The awareness of responsibilities has grown in references from 29 % to 55 %. The creators of the course believe that the growth is due to the course material that discloses the responsibilities of a global citizen. They indicate the active position of a global citizen and may relate to taking other actors into account.

The abundance of course tasks directed to planning actions, discussing, and analysing the grounds for diverse and inclusive businesses resulted in the growth of references to acting as a part of being a global citizenby 20 %. The rise shows that the students have learned from the course and developed their visions.

Table 2 shows that the number of responses against any form of discrimination or prejudice has fallen by 5%. However, this does not mean that the issue is less important for students, because they introduced a new topic, awareness of inequality, which received 45 % of the answers.

The table illustrates the change in the number of references to every topic in both surveys using the percentage distribution of the students' answers. The most significant changes are discussed in the article.

Table 2. Comparison of the themes mentioned, %

The understanding about the world and its problems have grown and expanded with the awareness of the impact of the actions and decisions on the world – “a global citizen is someone who can think outside the box and realise every choice they make can have a huge difference and affect people and the environment both inside and outside of their box.”

The emergence of the following new topics indicates the impact of the course. Biases with 36 % references reflect the course chapter on unconscious bias in thinking that precedes the discussion on diversity, equity, inclusion and belonging. Awareness of (in)equalities, immigration, poverty, and consumer behaviour topics disclose the fact that the global scale is not of the primary interest of the respondents. The topics relate to more personal issues or are connected with building interpersonal relations.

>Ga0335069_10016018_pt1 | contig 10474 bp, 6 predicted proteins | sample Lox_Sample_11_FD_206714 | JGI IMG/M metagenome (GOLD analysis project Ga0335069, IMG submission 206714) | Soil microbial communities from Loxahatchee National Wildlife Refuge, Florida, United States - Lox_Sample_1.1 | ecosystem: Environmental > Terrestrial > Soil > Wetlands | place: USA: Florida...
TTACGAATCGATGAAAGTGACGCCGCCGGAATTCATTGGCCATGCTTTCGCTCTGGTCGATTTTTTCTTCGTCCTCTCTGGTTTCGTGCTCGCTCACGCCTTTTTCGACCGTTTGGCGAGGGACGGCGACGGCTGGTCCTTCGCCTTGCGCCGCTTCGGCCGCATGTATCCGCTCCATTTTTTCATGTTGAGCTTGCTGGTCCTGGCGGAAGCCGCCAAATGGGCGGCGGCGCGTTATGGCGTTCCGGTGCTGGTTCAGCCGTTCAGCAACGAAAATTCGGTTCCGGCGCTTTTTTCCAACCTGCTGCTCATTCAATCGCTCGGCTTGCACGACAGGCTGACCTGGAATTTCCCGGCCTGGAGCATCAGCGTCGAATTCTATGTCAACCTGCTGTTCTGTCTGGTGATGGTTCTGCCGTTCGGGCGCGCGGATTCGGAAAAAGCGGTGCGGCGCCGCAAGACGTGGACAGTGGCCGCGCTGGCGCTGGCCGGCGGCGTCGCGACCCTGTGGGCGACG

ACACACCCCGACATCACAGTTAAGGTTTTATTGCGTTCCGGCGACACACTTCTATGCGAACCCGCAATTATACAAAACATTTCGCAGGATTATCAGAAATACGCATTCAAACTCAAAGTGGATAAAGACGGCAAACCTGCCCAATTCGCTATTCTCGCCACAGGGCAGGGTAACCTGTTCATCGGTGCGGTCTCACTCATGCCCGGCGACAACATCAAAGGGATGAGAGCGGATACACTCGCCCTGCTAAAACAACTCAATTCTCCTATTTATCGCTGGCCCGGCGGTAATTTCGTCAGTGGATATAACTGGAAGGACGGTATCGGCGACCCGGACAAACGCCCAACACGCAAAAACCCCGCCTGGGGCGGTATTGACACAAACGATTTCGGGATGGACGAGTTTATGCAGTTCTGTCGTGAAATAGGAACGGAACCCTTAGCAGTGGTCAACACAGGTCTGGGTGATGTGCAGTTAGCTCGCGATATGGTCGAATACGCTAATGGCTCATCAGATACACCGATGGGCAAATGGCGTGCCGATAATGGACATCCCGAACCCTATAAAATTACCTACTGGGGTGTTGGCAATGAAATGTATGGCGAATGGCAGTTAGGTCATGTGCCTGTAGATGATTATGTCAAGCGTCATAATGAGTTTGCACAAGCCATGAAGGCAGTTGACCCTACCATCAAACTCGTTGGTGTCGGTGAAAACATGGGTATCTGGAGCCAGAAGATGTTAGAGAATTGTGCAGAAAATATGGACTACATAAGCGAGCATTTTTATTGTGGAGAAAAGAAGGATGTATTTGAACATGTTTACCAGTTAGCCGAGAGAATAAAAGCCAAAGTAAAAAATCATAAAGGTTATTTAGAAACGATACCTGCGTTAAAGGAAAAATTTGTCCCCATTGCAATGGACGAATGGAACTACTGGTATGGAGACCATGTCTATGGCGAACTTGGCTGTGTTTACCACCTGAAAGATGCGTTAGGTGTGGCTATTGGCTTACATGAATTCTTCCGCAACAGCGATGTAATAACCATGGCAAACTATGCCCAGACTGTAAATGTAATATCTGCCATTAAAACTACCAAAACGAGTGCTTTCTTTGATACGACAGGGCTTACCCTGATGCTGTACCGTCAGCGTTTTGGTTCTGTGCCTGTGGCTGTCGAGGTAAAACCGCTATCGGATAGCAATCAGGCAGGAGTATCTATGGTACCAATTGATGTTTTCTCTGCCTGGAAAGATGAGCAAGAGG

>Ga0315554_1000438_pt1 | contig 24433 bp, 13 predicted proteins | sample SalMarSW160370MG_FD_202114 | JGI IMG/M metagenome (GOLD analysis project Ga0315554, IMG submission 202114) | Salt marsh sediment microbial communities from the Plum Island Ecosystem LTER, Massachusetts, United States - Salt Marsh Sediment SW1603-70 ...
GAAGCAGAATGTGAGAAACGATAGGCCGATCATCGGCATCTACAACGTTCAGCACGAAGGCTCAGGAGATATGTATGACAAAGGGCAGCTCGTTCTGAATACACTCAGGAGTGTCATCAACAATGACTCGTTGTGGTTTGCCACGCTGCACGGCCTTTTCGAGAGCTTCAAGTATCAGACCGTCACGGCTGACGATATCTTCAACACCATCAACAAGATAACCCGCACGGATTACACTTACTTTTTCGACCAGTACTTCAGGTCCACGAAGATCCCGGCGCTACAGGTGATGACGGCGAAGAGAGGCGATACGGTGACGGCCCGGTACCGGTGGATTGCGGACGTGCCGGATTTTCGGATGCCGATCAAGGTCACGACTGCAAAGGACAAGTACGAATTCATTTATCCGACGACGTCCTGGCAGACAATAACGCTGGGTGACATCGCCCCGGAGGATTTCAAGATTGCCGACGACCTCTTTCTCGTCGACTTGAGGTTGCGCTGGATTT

Sustainability and human rights related to being a global citizen have not risen in the number of references. The fact is to be further considered by the course developers as both topics are essential for global citizenship and the problems our world faces.

“We are all more or less global citizens”

The article got its title from a student’s answer, who explained the changed perception of being a global citizen after participation in the course. The analyses of the responses to the final survey and its comparison to the results of the initial one conveyed that the students have broadened their understanding about global citizenship, became more aware of the existing inequalities and the responsibilities of every global citizen to stand against them, and have started paying attention to their actions, avoiding unconscious biases towards others. The students’ views changed to be more proactive.

The results inspire the project team to further develop the course content to support global citizenship. Some topics need more elaboration, as they haven’t shown the desired impact. The Diversity Management and Global Citizenship course is scheduled for the year 2023, and the GLOBDIVES team hopes that the course will guide every participant to a deeper understanding of global citizenship.

In the words of the one responder:

We have to be aware that we are not only having human rights, but we are having human obligations, and we should follow them and be globally minded individuals.


Baliasina, M. 2022. Global citizenship – to teach or not to teach? LAB RDI Journal 30.11.2022. Cited 29 Jan 2023. Available at

LAB. 2023. GLOBDIVES. Global citizenship diversity management skills higher education. Cited 30 Jan 2023. Available at


Mariia Baliasina, M.Ed., teacher, works as a Research & Development & Innovation (RDI) Specialist in the Faculty of Health Care and Social Services at the LAB University of Applied Sciences.

Illustration:  (Gerd Altman, Pixabay-Lisence)

Published 22.2.2023

Reference to this article

Baliasina, M. 2023. “We are all more or less global citizens.” LAB Pro. Cited and the date of citation. Available at